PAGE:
It’s time to get strong this pre-season. That’s right. It’s no longer the off season… it’s pre-season! You may not be diving head first into your season training yet, but there are some things you should be doing now to be getting ready for the season. One of those is strength training!
A few words before we get into they why’s and how’s of strength training. First, I’m not talking about weight lifting. While strength training may utilize weights, it’s a totally different animal. Weight lifting is about seeing how much weight you can lift. Strength training is about getting stronger for sport specific movements. A soccer player doesn’t need to bench press his body weight plus. Neither does a triathlete for that matter. Second, yes, you may gain weight. That’s ok. It’s functional weight. That’s a good thing.
With that, let’s answer those why’s and how’s I spoke of earlier!
For starters, the main reason you should strength train is for durability. This is especially important t on the run, but it can also help on the bike. The constant pounding every step of a race can take a toll on your body. I heard someone say that you never see someone slowing down in an Ironman because they are out of breath. They slow down because their muscles are giving up. In endurance sports it’s all about enduring (novel concept, I know). Strong muscles endure longer.
– Injury Prevention
This was drilled into my head in High School by our strength coach (I played baseball… not a sport known for strength). Strength training is all about preventing injury. This goes with the point on durability, but from a slightly different angle. A durable body doesn’t get hurt, but you need to spend as much time… or more… training your supporting muscle systems as you do your primary movers.
Are you working on your quads? Great! What about the hamstrings and glutes? Those muscle groups work in opposition to one another. Strengthen one without the other and you have a huge imbalance! Have knee problems? Maybe IT band issues? That could be a weakness in the hips and glutes. Make sure you are strengthening all your muscles, not just the primary movers.
– Power and Efficiency
Power and efficiency go hand in hand. It was explained to me this way: The higher your max force is, the lower the percentage of that max you need to put out the same force. This means pedaling is more efficient. Running is more efficient. Hills don’t use up all your reserves. Simply put, you are raising the ceiling to allow you to do more work and therefore work harder and still be under that ceiling.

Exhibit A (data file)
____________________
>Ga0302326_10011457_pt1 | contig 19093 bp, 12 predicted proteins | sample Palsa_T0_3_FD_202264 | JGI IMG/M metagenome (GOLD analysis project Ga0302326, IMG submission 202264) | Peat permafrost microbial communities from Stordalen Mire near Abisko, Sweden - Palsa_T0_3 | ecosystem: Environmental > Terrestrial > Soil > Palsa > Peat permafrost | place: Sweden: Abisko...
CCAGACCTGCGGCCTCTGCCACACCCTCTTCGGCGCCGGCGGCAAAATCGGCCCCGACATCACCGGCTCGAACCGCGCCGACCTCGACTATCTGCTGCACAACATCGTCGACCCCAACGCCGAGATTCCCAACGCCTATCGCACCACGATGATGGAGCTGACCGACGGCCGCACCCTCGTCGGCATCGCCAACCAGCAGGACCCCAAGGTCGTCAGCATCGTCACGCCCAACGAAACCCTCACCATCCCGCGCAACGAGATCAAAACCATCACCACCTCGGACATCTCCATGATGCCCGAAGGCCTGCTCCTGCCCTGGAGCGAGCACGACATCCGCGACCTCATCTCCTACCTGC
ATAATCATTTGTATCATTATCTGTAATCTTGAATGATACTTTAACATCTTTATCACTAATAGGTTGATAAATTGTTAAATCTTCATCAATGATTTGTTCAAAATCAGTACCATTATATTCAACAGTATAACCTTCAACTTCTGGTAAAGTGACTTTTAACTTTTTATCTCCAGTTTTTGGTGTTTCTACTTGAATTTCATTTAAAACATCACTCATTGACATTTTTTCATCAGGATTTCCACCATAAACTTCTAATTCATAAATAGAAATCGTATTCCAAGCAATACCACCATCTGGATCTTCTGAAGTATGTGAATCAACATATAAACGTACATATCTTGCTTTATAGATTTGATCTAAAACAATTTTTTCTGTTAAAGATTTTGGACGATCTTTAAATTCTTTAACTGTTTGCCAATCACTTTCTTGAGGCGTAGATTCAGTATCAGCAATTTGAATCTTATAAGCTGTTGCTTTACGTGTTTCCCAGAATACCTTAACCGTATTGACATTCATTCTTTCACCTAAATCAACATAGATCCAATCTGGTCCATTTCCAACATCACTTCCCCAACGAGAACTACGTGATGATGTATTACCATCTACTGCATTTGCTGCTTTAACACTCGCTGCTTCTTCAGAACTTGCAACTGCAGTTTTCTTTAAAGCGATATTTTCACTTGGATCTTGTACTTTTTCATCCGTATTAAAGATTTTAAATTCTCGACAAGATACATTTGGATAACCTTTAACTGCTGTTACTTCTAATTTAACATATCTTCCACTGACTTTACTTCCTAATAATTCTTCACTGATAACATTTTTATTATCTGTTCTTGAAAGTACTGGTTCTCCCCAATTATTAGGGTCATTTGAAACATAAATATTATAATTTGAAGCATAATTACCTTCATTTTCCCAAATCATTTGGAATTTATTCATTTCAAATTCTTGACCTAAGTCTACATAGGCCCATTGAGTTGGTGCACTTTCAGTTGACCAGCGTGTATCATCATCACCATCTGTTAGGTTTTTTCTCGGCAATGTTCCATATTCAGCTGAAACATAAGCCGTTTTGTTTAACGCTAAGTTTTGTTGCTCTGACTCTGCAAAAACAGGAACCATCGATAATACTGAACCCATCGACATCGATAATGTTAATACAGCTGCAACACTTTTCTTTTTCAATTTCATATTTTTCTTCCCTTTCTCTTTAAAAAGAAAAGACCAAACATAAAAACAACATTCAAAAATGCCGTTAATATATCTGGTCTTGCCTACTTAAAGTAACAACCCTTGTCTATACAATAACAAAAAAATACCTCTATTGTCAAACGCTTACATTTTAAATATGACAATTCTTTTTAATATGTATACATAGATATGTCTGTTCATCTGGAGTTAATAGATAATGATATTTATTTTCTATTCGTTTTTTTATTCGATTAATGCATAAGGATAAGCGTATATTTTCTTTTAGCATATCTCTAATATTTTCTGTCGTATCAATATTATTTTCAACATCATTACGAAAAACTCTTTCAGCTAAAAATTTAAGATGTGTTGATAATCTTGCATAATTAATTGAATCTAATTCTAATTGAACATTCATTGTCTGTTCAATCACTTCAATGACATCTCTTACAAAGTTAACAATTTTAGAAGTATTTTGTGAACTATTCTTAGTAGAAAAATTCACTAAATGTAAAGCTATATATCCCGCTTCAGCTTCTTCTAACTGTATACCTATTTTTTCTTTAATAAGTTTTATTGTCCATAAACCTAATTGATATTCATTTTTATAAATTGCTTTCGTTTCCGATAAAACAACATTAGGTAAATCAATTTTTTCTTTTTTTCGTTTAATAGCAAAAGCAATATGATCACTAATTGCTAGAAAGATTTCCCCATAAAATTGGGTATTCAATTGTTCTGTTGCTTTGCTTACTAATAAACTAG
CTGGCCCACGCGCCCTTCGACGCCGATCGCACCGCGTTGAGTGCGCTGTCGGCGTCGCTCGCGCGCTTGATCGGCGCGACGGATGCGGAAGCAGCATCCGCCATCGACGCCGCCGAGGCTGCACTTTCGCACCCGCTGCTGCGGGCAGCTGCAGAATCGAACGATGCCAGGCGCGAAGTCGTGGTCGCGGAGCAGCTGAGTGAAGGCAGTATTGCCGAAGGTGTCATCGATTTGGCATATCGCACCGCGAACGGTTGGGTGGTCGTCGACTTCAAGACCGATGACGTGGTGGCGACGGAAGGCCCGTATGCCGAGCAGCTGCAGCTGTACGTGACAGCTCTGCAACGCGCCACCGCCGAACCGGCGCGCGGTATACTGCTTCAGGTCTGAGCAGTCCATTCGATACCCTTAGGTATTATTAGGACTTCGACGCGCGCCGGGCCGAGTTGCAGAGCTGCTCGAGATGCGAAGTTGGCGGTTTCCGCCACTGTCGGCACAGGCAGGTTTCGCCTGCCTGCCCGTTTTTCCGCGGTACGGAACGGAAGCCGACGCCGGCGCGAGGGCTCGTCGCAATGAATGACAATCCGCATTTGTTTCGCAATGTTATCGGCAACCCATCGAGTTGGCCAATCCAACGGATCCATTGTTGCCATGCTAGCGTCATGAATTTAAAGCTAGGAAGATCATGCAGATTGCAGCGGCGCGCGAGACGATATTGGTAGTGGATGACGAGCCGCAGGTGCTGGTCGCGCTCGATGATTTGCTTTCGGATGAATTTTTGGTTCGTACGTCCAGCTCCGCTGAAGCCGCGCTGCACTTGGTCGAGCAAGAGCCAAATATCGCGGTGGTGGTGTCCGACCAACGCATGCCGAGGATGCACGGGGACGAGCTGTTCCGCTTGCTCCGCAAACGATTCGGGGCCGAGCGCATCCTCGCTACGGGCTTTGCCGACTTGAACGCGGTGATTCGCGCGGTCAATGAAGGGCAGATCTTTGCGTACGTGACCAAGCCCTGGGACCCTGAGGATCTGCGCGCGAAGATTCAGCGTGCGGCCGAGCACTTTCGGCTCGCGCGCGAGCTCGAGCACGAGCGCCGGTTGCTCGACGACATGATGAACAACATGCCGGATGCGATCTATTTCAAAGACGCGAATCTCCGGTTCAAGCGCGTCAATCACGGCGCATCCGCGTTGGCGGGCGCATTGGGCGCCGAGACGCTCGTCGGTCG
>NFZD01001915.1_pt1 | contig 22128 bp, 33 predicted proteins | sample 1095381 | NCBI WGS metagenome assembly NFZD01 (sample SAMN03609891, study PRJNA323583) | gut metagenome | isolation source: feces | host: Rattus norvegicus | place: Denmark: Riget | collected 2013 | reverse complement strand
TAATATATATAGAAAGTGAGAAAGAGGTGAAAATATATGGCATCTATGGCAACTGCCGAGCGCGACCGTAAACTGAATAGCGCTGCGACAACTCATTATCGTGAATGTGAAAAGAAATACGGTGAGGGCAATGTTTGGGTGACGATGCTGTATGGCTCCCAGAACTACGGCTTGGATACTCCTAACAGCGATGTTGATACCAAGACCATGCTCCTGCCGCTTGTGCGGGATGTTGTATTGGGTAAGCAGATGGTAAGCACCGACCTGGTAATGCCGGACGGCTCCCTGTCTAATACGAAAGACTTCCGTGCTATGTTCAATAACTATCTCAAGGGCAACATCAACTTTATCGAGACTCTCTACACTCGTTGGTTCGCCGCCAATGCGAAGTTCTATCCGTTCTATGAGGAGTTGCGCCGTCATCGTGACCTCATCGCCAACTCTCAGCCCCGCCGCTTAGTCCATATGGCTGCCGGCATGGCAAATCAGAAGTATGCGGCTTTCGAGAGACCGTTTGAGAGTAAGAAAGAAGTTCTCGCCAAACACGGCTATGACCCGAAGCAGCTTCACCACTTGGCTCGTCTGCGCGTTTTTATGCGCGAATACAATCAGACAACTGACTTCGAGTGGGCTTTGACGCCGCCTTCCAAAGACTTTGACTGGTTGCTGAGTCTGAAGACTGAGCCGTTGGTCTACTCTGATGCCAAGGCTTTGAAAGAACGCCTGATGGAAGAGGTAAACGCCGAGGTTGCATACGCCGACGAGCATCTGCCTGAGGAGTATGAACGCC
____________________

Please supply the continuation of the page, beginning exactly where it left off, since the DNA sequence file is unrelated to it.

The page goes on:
The next logical question is, How do we accomplish this? Like I said, not by bench pressing loads of weight. If I could only pick 4 exercises to do, here are the one’s I’d choose. (Note: If you don’t know how to do these, a simple YouTube search will help guide you)
Planks were probably thought up by the devil himself. I hate these things. But they work. They strengthen the core better than sit-ups or crunches, and a strong core means more efficiency and decreased likelihood of a back injury after hours in the TT position. You can do multiple variations and I’d recommend that.
Start with the traditional plank on your elbows. This mimics the TT position very well. You can also do side planks or side planks with a rowing motion. This will strengthen those muscles all across the stomach and back up to the shoulders in a very functional way.
Squats will strengthen those primary movers in the legs. You can do a squat on a rack, but I don’t recommend using a machine like a leg press simply because of the point I mentioned earlier about injury prevention. One great advantage of a traditional squat is that it forces you to work on balance and helps your supporting muscles. You can even do a single leg squat or a pistol squat. Both of those are very effective at not only strengthening your quads, but increasing balance and strengthening the supporting muscles.
Here is where you work on those opposing muscle groups. Deadlifts are all about the hamstrings. when you do them right, your back stays straight and your hamstrings do the work. You should feel it in the back of your legs. If you don’t have a bar to use, dumbbells, medicine balls, and kettle bells all work. In a pinch you can even use 2 gallons of water. Whatever you do, make sure you are working those opposing muscle groups.
I left this one vague for a reason. Each athlete is their own individual with unique needs. Where are you most likely to get injured? Do you need to rehab a certain joint or muscle? Focus at least one exercise on that weakness. Strengthening those muscles will keep you in the game longer and help you have a strong, healthy season instead of spending time sidelined because of injury. Remember, consistent, quality training is the only way to improve, and you can’t be consistent is you are getting injured.
What strength routines do you do? Let me know in the comment below or hit me up on twitter! Also, don’t miss any of the new content that hits the site by signing up to get the posts directly in your inbox!